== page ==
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Refitting the flagships

A Science Committee working group on Society Flagship Meetings has reported, writes Al Fraser. 

Flagship Meetings have formed the mainstay of our science communication to Fellows and non-fellows for many years.  ‘If it ain’t broke don’t fix it’ came to mind; but we very quickly found that there were a few strategic changes we could make to bring them up to date and enhance the Society’s overall scientific output. 

The group met on 11 December 2014 and made a series of recommendations, subsequently reviewed by Science Committee and SERC in February and March and approved at Council on 8 April.  I want to share these proposals at an early stage and particularly ask for your support in identifying subject matter and suitable conferences to populate our new Flagship Meetings calendar.  I also wanted to bring two exciting new events to your attention that will be joining the line-up, details of which can be found on

The William Smith Meeting was identified as a ‘blue ribbon’ event and the working group agreed there should be no change in its remit. 

The Lyell Meeting will continue to report annually on and discuss key science in stratigraphy.

The Fermor Meeting has traditionally been held every two to three years but there is no reason why it can’t be annual.  Let’s have some proposals please!

The remit for the Arthur Holmes Meeting will be re-written to emphasise the substantial field-based activity required.  Novel formats will be welcomed (e.g.  a field meeting with a short conventional conference attached) and it can be on any aspect of geoscience.  The conference doesn’t have to be held at the Society and could take place near to the fieldwork.  And we would like to encourage conference proposals with an element of student field teaching.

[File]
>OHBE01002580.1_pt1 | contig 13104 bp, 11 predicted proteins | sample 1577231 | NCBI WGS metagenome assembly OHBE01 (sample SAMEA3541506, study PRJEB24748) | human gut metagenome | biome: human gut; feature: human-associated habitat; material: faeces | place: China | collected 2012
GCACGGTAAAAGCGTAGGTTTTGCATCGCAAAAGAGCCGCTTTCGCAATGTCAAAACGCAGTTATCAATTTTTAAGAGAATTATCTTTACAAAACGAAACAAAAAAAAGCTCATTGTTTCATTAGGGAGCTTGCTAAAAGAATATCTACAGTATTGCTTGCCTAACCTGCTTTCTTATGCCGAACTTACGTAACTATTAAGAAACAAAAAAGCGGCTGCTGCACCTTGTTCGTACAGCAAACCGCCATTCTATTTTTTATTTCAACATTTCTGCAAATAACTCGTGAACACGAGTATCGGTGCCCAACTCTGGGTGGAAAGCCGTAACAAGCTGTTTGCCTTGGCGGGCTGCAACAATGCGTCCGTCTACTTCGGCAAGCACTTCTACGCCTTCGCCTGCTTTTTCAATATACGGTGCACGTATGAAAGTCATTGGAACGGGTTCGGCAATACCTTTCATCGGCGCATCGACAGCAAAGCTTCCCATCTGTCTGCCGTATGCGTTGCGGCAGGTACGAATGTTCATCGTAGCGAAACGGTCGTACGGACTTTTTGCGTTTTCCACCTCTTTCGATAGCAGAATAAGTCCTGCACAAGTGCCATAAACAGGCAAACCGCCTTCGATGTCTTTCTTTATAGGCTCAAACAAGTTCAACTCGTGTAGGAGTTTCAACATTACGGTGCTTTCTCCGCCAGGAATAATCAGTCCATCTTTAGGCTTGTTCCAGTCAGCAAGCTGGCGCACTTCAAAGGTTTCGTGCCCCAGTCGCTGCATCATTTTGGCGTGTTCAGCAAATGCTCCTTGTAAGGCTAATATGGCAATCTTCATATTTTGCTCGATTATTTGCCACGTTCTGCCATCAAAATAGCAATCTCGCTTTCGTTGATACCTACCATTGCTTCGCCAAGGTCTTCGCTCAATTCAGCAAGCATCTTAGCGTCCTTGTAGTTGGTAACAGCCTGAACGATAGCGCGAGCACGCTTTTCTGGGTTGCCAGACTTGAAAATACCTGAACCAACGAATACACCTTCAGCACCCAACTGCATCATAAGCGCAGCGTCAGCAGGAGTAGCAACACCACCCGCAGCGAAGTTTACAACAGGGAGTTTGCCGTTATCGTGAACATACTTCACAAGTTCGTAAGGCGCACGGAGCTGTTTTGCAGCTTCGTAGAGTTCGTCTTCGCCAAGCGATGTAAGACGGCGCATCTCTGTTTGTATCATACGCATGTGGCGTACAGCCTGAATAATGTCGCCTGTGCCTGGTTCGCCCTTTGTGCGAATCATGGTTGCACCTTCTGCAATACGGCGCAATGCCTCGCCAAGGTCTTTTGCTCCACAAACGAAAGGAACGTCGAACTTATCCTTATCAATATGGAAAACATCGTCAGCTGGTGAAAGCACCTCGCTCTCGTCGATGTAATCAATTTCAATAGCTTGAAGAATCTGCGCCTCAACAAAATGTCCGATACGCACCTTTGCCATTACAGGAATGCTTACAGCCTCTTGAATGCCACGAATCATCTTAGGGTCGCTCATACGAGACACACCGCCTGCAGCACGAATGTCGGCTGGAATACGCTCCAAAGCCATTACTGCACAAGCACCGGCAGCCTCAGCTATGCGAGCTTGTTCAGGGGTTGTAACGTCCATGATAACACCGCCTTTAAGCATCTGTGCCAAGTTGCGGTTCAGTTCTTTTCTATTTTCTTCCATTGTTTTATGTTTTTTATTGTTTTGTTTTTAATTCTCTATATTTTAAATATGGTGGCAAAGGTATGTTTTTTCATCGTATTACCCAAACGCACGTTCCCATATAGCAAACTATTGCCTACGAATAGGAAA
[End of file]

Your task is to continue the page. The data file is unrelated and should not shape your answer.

iluThe group agreed that the focus for the Frontiers Meeting should be on early career geoscientists presenting research to their peers and potential industry employers, and should predominately be discussion-led.  Frontiers Meetings were originally also intended to provide an opportunity for early career scientists to propose and organise meetings themselves, to gain convener experience.  This aspect has not been successful.  It was agreed that meetings of this type need to be facilitated by a convener who is not necessarily an early career researcher, but who can stimulate the involvement of this community.  In an important change, the group agreed that the title ‘Frontiers’ (originally meant to refer to cutting-edge areas) was not helpful.  In future this meeting will be called ‘The Janet Watson Meeting: an early career geoscience symposium’.

There is no obvious opportunity within the current range of flagship meetings to address the ‘societal challenges’ outlined in the ‘Geology for Society’ report, most at present being research-based.  Although some are more applied (or mixed), the group noted that such meetings nonetheless tend to focus on an area of science (as per the ‘subject map’ in our science strategy) rather than on societal application. 

;jhThe group therefore proposed a new flagship meeting series to focus on societal challenges and the geoscience relevant to addressing them.  The group noted that the ‘Geology for Society’ report is a useful starting point for potential topics and proposed that the new series be called the ‘Bryan Lovell Meeting’, after former President Bryan Lovell (picture).  Bryan has enthusiastically supported this proposal and plans to be present at these events when they kick off in late 2016 or early 2017.

Please forward meeting proposals for the 2016/2017 flagship meetings to Laura Griffiths, Conference Manager, E: [email protected].